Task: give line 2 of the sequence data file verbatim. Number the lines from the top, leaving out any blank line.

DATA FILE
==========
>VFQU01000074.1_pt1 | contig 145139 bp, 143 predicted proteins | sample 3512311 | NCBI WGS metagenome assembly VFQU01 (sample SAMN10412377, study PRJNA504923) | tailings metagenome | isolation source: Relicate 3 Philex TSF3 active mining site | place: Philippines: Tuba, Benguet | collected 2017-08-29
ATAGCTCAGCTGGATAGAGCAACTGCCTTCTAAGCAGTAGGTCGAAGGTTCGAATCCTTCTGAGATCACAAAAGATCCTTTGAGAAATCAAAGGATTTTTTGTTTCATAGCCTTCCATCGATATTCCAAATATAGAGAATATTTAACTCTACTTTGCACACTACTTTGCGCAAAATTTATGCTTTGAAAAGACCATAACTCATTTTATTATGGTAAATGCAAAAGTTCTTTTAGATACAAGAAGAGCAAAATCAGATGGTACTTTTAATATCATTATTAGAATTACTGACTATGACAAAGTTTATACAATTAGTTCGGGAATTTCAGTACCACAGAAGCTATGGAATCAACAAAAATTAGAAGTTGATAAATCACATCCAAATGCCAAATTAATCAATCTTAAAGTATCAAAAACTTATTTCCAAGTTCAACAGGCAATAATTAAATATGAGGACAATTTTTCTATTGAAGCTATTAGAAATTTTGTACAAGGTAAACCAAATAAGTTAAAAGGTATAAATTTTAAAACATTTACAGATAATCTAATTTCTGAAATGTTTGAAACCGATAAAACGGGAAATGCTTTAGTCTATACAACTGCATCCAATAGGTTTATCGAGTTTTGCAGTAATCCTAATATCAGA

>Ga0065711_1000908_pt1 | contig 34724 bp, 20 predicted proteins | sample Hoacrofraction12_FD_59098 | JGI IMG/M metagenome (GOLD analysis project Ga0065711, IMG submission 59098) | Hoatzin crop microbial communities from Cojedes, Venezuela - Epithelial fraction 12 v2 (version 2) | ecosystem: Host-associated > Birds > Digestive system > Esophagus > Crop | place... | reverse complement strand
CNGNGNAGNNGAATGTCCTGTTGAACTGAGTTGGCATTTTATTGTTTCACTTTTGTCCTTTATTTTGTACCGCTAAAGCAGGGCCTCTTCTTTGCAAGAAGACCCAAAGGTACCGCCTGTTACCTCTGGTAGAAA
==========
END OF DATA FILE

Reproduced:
ATAGCTCAGCTGGATAGAGCAACTGCCTTCTAAGCAGTAGGTCGAAGGTTCGAATCCTTCTGAGATCACAAAAGATCCTTTGAGAAATCAAAGGATTTTTTGTTTCATAGCCTTCCATCGATATTCCAAATATAGAGAATATTTAACTCTACTTTGCACACTACTTTGCGCAAAATTTATGCTTTGAAAAGACCATAACTCATTTTATTATGGTAAATGCAAAAGTTCTTTTAGATACAAGAAGAGCAAAATCAGATGGTACTTTTAATATCATTATTAGAATTACTGACTATGACAAAGTTTATACAATTAGTTCGGGAATTTCAGTACCACAGAAGCTATGGAATCAACAAAAATTAGAAGTTGATAAATCACATCCAAATGCCAAATTAATCAATCTTAAAGTATCAAAAACTTATTTCCAAGTTCAACAGGCAATAATTAAATATGAGGACAATTTTTCTATTGAAGCTATTAGAAATTTTGTACAAGGTAAACCAAATAAGTTAAAAGGTATAAATTTTAAAACATTTACAGATAATCTAATTTCTGAAATGTTTGAAACCGATAAAACGGGAAATGCTTTAGTCTATACAACTGCATCCAATAGGTTTATCGAGTTTTGCAGTAATCCTAATATCAGA